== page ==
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Oracle Solaris 11.1 Administration: SAN Configuration and Multipathing     Oracle Solaris 11.1 Information Library
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Document Information


1.  Solaris I/0 Multipathing Overview

2.  Fibre Channel Multipathing Configuration Overview

3.  Configuring Solaris I/O Multipathing Features

4.  Administering Multipathing Devices

5.  Configuring Fabric-Connected Devices

6.  Configuring Solaris iSCSI Initiators

7.  Configuring Virtual Fibre Channel Ports

8.  Configuring FCoE Ports

9.  Configuring SAS Domains

10.  Configuring IPFC SAN Devices

11.  Booting the Oracle Solaris OS From Fibre Channel Devices on x86 Based Systems

12.  Persistent Binding for Tape Devices

A.  Manual Configuration for Fabric-Connected Devices

Manually Configuring FC Devices

How to Manually Configure a FC Device

Configuring Fabric Device Nodes

Ensuring That LUN Level Information Is Visible

How to Ensure LUN Level Information is Visible

How to Detect Visible Fabric Devices on a System

Configuring Device Nodes Without Multipathing Enabled

How to Manually Configure an FC Device Without Multipathing

How to Configure Multiple FC Devices Without Multipathing

Configuring Device Nodes With Solaris Multipathing Enabled

How to Configure Individual Multipathed FC Devices

How to Configure Multiple Multipathed FC Devices

Unconfiguring Fabric Devices

Unconfiguring a Fabric Device

How to Manually Unconfigure a FC Device

How to Unconfigure All FC Devices on a FC Host Port

How to Unconfigure a Multipathed FC Device

How to Unconfigure One Path to a Multipathed FC Device

How to Unconfigure All Multipathed FC Devices

B.  Supported FC-HBA API

C.  Troubleshooting Multipathed Device Problems


How to Detect Visible Fabric Devices on a System

This section provides an example of the procedure for detecting fabric devices using FC host ports c0 and c1. This procedure also shows the device configuration information that is displayed with the cfgadm command.

Note - In the following examples, only failover path attachment point IDs (Ap_Ids) are listed. The Ap_Ids displayed on your system depend on your system configuration.

  1. Become an administrator.
  2. Display the information about the attachment points on the system.
    # cfgadm -l
    Ap_Id                Type         Receptacle   Occupant     Condition
    c0                 fc-fabric      connected    unconfigured unknown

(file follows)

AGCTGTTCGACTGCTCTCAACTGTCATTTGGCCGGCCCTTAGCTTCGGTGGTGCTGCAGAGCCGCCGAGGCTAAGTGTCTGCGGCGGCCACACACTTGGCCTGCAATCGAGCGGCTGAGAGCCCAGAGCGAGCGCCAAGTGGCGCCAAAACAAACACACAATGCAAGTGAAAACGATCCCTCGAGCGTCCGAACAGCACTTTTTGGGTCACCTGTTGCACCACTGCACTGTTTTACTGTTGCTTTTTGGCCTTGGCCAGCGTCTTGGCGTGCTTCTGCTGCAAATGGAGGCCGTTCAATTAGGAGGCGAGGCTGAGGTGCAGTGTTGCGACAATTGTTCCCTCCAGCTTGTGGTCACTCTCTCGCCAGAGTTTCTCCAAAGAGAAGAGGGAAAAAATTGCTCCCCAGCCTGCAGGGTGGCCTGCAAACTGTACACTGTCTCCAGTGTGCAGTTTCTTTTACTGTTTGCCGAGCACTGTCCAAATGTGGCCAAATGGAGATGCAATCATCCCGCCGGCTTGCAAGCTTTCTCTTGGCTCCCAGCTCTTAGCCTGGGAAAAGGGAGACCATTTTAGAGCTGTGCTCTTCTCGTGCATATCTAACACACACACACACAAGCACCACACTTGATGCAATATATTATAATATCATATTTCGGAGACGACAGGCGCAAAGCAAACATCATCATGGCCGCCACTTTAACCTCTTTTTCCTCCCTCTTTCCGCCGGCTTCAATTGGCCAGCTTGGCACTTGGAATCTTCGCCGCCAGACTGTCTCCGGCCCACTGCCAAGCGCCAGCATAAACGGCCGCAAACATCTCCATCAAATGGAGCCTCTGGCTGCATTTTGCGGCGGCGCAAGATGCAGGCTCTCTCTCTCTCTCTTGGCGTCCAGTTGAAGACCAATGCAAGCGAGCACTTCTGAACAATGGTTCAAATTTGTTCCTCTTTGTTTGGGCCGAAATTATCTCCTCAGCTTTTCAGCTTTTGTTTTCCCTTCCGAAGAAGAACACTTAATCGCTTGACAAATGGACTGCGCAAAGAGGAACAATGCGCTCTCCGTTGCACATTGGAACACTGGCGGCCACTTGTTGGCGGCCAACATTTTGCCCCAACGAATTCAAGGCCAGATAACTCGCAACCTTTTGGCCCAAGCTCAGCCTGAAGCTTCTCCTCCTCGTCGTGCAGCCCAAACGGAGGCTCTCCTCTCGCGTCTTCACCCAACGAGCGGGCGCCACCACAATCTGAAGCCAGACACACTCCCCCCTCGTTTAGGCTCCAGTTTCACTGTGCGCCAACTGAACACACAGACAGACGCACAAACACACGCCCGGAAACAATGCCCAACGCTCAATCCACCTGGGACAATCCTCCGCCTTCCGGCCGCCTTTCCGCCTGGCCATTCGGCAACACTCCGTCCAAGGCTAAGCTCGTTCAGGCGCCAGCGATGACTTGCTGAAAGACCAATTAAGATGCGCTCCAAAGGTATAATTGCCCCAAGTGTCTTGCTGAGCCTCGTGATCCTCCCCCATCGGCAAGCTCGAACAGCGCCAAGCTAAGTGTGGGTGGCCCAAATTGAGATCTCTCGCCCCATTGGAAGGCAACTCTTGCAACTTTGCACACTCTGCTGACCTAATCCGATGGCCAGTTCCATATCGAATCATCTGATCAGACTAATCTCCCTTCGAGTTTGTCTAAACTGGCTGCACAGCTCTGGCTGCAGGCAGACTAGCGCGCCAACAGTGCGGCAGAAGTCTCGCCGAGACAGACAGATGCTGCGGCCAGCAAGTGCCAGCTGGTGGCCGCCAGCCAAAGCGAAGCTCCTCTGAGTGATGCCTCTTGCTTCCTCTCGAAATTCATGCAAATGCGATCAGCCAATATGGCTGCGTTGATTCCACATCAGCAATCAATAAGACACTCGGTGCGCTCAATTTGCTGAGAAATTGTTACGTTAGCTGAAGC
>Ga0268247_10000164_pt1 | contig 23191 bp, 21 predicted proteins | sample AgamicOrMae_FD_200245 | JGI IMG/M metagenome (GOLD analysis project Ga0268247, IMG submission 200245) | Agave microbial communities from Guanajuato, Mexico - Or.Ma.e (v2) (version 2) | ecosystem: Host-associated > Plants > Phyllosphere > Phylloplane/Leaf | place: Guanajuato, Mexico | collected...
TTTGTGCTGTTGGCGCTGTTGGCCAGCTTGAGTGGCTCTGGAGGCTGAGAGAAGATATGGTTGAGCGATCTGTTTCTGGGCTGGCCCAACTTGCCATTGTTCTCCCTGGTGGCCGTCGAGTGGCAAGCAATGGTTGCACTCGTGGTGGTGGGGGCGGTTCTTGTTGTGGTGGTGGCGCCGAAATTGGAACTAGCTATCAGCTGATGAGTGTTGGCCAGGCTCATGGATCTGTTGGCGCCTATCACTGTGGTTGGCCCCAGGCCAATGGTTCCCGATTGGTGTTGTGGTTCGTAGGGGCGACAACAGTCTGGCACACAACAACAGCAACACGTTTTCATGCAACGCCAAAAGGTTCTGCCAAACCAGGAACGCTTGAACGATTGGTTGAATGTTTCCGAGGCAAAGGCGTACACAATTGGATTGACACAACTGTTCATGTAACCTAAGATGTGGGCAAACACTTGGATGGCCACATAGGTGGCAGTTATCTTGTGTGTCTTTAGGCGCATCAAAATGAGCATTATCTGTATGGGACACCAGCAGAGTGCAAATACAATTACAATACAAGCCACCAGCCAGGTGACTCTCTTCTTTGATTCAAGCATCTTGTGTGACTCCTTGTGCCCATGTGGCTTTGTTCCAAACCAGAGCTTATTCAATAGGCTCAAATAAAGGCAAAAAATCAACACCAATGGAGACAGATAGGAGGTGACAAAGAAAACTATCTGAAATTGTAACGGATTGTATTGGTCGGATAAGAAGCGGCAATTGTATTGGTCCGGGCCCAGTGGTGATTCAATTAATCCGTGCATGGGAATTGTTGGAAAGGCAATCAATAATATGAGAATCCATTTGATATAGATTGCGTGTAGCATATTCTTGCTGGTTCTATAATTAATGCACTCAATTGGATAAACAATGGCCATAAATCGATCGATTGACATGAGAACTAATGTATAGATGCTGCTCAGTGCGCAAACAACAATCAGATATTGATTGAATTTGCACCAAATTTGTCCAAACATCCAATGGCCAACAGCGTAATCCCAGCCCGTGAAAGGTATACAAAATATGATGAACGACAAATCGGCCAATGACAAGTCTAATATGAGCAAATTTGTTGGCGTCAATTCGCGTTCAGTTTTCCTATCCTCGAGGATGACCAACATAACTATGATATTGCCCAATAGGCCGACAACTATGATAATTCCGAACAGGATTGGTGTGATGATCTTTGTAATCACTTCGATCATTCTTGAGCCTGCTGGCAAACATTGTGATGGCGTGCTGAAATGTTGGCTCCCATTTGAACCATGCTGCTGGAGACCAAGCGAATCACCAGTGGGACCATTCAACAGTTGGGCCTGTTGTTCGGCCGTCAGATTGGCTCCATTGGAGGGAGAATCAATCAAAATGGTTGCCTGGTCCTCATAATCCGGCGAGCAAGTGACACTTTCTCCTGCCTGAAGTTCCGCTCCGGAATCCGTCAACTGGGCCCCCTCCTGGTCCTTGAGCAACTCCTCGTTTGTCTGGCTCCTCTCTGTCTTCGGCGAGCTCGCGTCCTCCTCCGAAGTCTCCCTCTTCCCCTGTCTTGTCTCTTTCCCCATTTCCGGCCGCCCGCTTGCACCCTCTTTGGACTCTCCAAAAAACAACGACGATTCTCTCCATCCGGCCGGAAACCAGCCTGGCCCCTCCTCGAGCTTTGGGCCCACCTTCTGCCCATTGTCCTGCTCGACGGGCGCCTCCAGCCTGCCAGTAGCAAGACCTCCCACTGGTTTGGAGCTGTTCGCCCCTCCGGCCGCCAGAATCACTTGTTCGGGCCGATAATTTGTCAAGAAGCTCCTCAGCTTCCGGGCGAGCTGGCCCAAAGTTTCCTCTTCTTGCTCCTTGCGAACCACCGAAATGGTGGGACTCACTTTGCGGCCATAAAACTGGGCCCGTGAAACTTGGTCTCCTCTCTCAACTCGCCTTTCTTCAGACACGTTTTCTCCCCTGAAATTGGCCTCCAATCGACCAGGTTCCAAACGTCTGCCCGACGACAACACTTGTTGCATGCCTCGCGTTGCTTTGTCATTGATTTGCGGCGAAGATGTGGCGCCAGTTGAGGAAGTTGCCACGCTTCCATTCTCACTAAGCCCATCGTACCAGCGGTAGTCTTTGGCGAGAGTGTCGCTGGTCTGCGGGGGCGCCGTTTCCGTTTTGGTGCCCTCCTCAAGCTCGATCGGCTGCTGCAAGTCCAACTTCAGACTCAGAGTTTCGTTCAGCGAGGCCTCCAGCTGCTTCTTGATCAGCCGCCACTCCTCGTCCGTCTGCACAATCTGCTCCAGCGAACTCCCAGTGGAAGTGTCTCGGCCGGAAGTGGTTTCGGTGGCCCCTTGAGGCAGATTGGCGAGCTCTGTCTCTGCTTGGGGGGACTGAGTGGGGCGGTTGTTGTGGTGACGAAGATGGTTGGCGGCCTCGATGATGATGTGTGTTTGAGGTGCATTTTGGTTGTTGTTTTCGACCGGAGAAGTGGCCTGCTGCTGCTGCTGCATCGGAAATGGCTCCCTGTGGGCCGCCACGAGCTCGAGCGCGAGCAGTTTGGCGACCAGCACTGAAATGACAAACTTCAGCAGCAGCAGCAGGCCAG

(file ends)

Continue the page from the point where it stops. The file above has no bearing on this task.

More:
c1                 fc-private     connected    configured   unknown

    In this example, c0 represents a fabric-connected host port, and c1 represents a private, loop-connected host port. Use the cfgadm command to manage the device configuration on fabric-connected host ports.

    By default, the device configuration on private, loop-connected host ports is managed by a system running the Oracle Solaris OS.

  3. Display information about the host ports and their attached devices.
    # cfgadm -al
    Ap_Id                Type      Receptacle     Occupant   Condition
    c0                 fc-fabric   connected    unconfigured unknown
    c0::50020f2300006077 disk      connected    unconfigured unknown
    c0::50020f23000063a9 disk      connected    unconfigured unknown
    c0::50020f2300005f24 disk      connected    unconfigured unknown
    c0::50020f2300006107 disk      connected    unconfigured unknown
    c1                 fc-private  connected    configured   unknown
    c1::220203708b69c32b disk      connected    configured   unknown
    c1::220203708ba7d832 disk      connected    configured   unknown
    c1::220203708b8d45f2 disk      connected    configured   unknown
    c1::220203708b9b20b2 disk      connected    configured   unknown

    Note - The cfgadm -l command displays information about FC host ports. You can also use the cfgadm -al command to display information about FC devices. The lines that include a port world wide name (WWN) in the Ap_Id field associated with c0 represent a fabric device. Use the cfgadm configure and unconfigure commands to manage those devices and make them available to systems using the Oracle Solaris OS. The Ap_Id devices with port WWNs under c1 represent private-loop devices that are configured through the c1 host port.